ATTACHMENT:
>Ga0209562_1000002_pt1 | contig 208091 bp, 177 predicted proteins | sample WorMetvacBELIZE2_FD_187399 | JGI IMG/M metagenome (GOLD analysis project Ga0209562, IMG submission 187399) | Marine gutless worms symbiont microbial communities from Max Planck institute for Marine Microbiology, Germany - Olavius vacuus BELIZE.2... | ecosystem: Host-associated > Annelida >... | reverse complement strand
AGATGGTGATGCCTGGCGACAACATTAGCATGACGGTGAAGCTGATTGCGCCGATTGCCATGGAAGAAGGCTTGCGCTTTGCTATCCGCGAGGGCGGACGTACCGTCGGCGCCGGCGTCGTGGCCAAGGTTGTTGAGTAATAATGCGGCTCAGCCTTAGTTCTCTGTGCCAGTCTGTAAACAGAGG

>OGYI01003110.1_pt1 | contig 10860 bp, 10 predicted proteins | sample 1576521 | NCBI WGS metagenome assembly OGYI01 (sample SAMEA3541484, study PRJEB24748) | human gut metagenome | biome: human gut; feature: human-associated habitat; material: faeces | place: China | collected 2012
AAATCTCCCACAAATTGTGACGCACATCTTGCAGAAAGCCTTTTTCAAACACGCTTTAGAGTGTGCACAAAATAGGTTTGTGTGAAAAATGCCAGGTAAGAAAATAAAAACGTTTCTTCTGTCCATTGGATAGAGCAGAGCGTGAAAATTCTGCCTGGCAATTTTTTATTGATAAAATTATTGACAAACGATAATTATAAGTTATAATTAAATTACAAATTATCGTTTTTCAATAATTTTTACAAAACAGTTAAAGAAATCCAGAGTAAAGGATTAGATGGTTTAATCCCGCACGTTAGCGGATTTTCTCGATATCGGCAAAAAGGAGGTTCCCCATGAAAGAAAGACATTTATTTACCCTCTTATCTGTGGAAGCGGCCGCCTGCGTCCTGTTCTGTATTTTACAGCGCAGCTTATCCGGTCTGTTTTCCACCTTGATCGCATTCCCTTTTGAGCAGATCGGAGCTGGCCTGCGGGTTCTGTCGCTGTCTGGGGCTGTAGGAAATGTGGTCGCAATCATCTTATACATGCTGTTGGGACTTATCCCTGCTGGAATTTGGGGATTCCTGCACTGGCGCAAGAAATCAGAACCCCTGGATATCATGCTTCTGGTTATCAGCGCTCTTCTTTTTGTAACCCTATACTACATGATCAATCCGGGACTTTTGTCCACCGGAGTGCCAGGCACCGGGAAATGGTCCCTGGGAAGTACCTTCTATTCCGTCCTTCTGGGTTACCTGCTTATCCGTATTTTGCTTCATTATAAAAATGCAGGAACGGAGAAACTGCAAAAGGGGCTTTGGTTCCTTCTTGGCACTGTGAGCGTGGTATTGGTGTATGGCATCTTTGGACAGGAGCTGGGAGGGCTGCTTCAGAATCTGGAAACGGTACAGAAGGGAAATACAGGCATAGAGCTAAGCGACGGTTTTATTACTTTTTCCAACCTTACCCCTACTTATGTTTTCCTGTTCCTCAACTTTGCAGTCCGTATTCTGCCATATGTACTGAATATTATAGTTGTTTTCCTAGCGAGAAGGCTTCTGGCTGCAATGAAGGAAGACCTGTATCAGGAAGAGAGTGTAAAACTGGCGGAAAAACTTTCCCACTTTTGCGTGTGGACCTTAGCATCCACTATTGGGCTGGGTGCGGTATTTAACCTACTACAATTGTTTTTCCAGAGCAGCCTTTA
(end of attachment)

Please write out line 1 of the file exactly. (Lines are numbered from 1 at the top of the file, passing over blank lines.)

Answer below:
>Ga0209562_1000002_pt1 | contig 208091 bp, 177 predicted proteins | sample WorMetvacBELIZE2_FD_187399 | JGI IMG/M metagenome (GOLD analysis project Ga0209562, IMG submission 187399) | Marine gutless worms symbiont microbial communities from Max Planck institute for Marine Microbiology, Germany - Olavius vacuus BELIZE.2... | ecosystem: Host-associated > Annelida >... | reverse complement strand